A Lompoc Superior Court judge ruled Tuesday afternoon that a former airman accused in a double-manslaughter case must provide a DNA sample.

Shaquille Lindsey, 25, has been charged in the August 2016 crash that killed Ruben and Bertha Betancourt and injured one of their sons.

Lindsey is accused of speeding and crossing the double yellow lines while driving under the influence of drugs and alcohol when the crash occurred on Santa Lucia Canyon Road near the Lompoc Federal Correctional Complex.

Vandenberg Air Force Base personnel initially investigated the case and a federal grand jury indicted Lindsey, but a federal judge later tossed the case after the defense raised jurisdictional issues.

Weeks later, the Santa Barbara County District Attorney’s Office filed charges against Lindsey, leading to pair of assistant U.S. attorneys being sworn in as deputy district attorneys to continue prosecuting the case. 

Lindsey has been charged with two felony counts of gross vehicular manslaughter while intoxicated and one felony count of driving under the combined influence of alcohol and drugs causing injury. He also faces criminal enhancements for causing great bodily injury, according to the court complaint.

Questions have been raised about the blood sample drawn by Marian Regional Medical Center and tested by the Armed Forces Medical Examiner System plus a defense-chosen lab, and prosecutors filed a motion last month asking the judge to order Lindsey to provide a DNA sample to resolve the dispute.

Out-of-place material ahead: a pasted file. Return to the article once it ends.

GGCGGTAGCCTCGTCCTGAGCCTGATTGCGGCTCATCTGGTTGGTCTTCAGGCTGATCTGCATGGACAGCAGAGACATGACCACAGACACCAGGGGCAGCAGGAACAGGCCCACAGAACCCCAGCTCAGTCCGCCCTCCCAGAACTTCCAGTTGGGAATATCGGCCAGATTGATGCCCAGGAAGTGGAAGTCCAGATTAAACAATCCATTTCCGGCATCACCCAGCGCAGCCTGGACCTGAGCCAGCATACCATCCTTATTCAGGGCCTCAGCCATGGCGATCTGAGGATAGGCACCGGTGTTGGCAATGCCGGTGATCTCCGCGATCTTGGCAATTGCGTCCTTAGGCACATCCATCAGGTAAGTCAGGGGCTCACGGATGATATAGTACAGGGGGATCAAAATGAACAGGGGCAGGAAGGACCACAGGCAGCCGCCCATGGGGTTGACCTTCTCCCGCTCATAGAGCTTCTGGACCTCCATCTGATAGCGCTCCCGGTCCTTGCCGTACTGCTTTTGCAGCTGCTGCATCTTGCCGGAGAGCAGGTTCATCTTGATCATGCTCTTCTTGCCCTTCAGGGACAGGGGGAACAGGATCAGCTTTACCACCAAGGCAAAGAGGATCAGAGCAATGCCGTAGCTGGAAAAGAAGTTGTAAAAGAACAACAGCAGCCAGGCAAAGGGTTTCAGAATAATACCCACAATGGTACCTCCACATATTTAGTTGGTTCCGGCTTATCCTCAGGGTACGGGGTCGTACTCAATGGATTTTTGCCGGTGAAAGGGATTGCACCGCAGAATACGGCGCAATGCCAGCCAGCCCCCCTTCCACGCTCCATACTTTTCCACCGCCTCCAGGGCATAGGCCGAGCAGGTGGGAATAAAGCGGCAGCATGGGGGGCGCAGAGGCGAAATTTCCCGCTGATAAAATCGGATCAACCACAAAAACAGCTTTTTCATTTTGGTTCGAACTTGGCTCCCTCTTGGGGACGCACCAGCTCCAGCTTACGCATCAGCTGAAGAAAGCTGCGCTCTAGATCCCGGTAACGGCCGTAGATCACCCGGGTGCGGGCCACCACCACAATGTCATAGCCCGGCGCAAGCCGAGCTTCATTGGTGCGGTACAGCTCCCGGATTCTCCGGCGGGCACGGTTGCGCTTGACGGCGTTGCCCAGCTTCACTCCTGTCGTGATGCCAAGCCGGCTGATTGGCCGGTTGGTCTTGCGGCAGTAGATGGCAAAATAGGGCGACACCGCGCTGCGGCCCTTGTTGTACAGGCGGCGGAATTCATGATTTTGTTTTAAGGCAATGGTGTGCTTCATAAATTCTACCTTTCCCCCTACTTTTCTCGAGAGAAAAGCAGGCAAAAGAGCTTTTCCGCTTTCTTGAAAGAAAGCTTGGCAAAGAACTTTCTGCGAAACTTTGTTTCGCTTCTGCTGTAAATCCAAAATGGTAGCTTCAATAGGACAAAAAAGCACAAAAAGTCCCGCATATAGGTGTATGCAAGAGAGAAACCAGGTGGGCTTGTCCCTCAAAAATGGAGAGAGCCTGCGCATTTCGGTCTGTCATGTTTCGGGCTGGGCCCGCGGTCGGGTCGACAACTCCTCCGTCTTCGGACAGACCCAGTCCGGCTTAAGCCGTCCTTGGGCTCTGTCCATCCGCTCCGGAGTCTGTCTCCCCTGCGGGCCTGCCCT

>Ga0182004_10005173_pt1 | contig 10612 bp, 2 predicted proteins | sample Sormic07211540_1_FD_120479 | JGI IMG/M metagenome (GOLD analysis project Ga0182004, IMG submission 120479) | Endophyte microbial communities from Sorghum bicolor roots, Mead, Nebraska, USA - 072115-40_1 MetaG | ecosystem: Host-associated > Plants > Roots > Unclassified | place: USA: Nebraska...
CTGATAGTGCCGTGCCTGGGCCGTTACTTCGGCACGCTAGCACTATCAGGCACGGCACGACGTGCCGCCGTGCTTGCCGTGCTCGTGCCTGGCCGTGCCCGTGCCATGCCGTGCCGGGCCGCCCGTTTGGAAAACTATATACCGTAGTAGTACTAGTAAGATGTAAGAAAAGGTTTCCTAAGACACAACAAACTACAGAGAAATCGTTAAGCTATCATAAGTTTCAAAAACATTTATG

The defense, including Linsdey’s mother, Georgia attorney Stephanie Lindsey, and Santa Barbara attorney Kenneth Hamilton, contend that the blood type in the sample did not match the defendant’s.

But they also objected to the prosecution seeking a DNA sample from the defendant, challenging whether the sample would be suitable for testing.

On Tuesday afternoon, Judge Raimundo Montes de Oca said he found the prosecution’s request justifiable, adding that the best way to settle the question about whether the blood came from the defendant would be for him to submit a DNA sample.

The Lindseys were not in court for Tuesday’s hearing, but Stephanie Lindsey participated via telephone.

Julian Andre from the U.S. Attorney’s Office represented the prosecution team for the hearing.

A preliminary hearing to determine whether Lindsey will stand trial for the charges is tentatively set for May 3, with the judge leaving open the possibility of a delay if the testing is not completed.

Noozhawk North County editor Janene Scully can be reached at jscully@noozhawk.com. Follow Noozhawk on Twitter: @noozhawk, @NoozhawkNews and @NoozhawkBiz. Connect with Noozhawk on Facebook.